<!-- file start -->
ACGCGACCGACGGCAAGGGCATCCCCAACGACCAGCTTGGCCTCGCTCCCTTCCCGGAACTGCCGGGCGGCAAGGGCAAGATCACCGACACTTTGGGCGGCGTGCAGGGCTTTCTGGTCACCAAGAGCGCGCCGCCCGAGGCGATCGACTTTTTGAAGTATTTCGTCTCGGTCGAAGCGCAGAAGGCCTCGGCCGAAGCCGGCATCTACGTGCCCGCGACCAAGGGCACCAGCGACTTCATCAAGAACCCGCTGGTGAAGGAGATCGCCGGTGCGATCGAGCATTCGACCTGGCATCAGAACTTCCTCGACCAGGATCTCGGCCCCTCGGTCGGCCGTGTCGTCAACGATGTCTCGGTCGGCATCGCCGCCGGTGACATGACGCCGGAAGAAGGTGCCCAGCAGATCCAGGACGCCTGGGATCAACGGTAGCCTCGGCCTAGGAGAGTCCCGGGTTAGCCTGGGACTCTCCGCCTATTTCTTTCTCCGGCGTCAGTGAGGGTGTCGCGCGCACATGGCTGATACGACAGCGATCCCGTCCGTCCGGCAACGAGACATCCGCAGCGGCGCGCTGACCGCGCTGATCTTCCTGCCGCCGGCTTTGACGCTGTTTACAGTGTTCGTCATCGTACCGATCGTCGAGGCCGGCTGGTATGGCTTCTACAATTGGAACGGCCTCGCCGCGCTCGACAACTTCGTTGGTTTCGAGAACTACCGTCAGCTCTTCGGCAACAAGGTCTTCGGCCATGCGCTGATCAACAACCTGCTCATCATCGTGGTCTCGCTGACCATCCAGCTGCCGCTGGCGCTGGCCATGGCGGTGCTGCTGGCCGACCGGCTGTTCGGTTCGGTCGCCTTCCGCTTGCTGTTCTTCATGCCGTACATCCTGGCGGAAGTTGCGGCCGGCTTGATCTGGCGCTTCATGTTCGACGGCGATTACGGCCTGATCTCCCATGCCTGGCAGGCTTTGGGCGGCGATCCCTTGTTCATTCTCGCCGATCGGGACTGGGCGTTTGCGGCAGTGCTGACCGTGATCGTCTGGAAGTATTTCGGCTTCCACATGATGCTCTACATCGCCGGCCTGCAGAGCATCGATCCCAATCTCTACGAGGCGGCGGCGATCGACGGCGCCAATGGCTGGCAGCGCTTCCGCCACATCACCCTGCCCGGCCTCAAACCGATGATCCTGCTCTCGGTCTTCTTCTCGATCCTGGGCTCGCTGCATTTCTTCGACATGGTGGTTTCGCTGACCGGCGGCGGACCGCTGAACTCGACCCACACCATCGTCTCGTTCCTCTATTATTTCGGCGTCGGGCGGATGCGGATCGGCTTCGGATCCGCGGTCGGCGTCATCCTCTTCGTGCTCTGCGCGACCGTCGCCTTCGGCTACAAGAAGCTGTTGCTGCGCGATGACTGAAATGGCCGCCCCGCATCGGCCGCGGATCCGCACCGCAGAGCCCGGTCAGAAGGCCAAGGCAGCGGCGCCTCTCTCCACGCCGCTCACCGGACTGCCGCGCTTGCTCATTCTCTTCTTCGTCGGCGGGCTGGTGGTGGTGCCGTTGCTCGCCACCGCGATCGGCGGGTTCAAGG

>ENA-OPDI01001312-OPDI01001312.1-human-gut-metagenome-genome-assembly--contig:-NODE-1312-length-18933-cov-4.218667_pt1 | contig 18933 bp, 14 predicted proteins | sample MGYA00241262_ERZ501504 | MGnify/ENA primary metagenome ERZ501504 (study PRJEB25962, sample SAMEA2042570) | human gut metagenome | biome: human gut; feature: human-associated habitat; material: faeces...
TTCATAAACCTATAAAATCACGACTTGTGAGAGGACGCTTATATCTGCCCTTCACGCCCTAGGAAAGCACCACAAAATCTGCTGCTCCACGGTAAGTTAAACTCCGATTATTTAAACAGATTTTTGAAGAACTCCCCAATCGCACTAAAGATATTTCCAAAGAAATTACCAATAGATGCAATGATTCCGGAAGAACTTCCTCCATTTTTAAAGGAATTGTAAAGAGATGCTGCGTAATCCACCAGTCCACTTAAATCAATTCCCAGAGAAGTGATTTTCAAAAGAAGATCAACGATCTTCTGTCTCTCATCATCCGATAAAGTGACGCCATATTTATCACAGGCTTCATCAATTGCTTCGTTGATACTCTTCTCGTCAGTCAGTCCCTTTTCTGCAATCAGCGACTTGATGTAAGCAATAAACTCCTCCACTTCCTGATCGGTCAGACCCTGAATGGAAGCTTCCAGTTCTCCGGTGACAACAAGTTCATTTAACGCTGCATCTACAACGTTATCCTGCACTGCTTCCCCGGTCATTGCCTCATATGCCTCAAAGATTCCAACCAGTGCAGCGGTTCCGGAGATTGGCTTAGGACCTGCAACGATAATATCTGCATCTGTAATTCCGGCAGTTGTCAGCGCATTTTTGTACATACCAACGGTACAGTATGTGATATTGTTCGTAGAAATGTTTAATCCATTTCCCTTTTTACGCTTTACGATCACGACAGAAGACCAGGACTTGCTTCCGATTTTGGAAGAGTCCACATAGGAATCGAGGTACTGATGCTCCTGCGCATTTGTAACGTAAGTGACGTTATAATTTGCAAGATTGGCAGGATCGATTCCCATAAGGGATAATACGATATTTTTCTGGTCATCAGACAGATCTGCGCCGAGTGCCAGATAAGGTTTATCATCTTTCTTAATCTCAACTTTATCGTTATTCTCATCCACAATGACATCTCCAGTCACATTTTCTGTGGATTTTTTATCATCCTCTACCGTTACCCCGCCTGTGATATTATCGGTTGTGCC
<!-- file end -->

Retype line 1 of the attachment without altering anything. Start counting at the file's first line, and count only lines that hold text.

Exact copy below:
ACGCGACCGACGGCAAGGGCATCCCCAACGACCAGCTTGGCCTCGCTCCCTTCCCGGAACTGCCGGGCGGCAAGGGCAAGATCACCGACACTTTGGGCGGCGTGCAGGGCTTTCTGGTCACCAAGAGCGCGCCGCCCGAGGCGATCGACTTTTTGAAGTATTTCGTCTCGGTCGAAGCGCAGAAGGCCTCGGCCGAAGCCGGCATCTACGTGCCCGCGACCAAGGGCACCAGCGACTTCATCAAGAACCCGCTGGTGAAGGAGATCGCCGGTGCGATCGAGCATTCGACCTGGCATCAGAACTTCCTCGACCAGGATCTCGGCCCCTCGGTCGGCCGTGTCGTCAACGATGTCTCGGTCGGCATCGCCGCCGGTGACATGACGCCGGAAGAAGGTGCCCAGCAGATCCAGGACGCCTGGGATCAACGGTAGCCTCGGCCTAGGAGAGTCCCGGGTTAGCCTGGGACTCTCCGCCTATTTCTTTCTCCGGCGTCAGTGAGGGTGTCGCGCGCACATGGCTGATACGACAGCGATCCCGTCCGTCCGGCAACGAGACATCCGCAGCGGCGCGCTGACCGCGCTGATCTTCCTGCCGCCGGCTTTGACGCTGTTTACAGTGTTCGTCATCGTACCGATCGTCGAGGCCGGCTGGTATGGCTTCTACAATTGGAACGGCCTCGCCGCGCTCGACAACTTCGTTGGTTTCGAGAACTACCGTCAGCTCTTCGGCAACAAGGTCTTCGGCCATGCGCTGATCAACAACCTGCTCATCATCGTGGTCTCGCTGACCATCCAGCTGCCGCTGGCGCTGGCCATGGCGGTGCTGCTGGCCGACCGGCTGTTCGGTTCGGTCGCCTTCCGCTTGCTGTTCTTCATGCCGTACATCCTGGCGGAAGTTGCGGCCGGCTTGATCTGGCGCTTCATGTTCGACGGCGATTACGGCCTGATCTCCCATGCCTGGCAGGCTTTGGGCGGCGATCCCTTGTTCATTCTCGCCGATCGGGACTGGGCGTTTGCGGCAGTGCTGACCGTGATCGTCTGGAAGTATTTCGGCTTCCACATGATGCTCTACATCGCCGGCCTGCAGAGCATCGATCCCAATCTCTACGAGGCGGCGGCGATCGACGGCGCCAATGGCTGGCAGCGCTTCCGCCACATCACCCTGCCCGGCCTCAAACCGATGATCCTGCTCTCGGTCTTCTTCTCGATCCTGGGCTCGCTGCATTTCTTCGACATGGTGGTTTCGCTGACCGGCGGCGGACCGCTGAACTCGACCCACACCATCGTCTCGTTCCTCTATTATTTCGGCGTCGGGCGGATGCGGATCGGCTTCGGATCCGCGGTCGGCGTCATCCTCTTCGTGCTCTGCGCGACCGTCGCCTTCGGCTACAAGAAGCTGTTGCTGCGCGATGACTGAAATGGCCGCCCCGCATCGGCCGCGGATCCGCACCGCAGAGCCCGGTCAGAAGGCCAAGGCAGCGGCGCCTCTCTCCACGCCGCTCACCGGACTGCCGCGCTTGCTCATTCTCTTCTTCGTCGGCGGGCTGGTGGTGGTGCCGTTGCTCGCCACCGCGATCGGCGGGTTCAAGG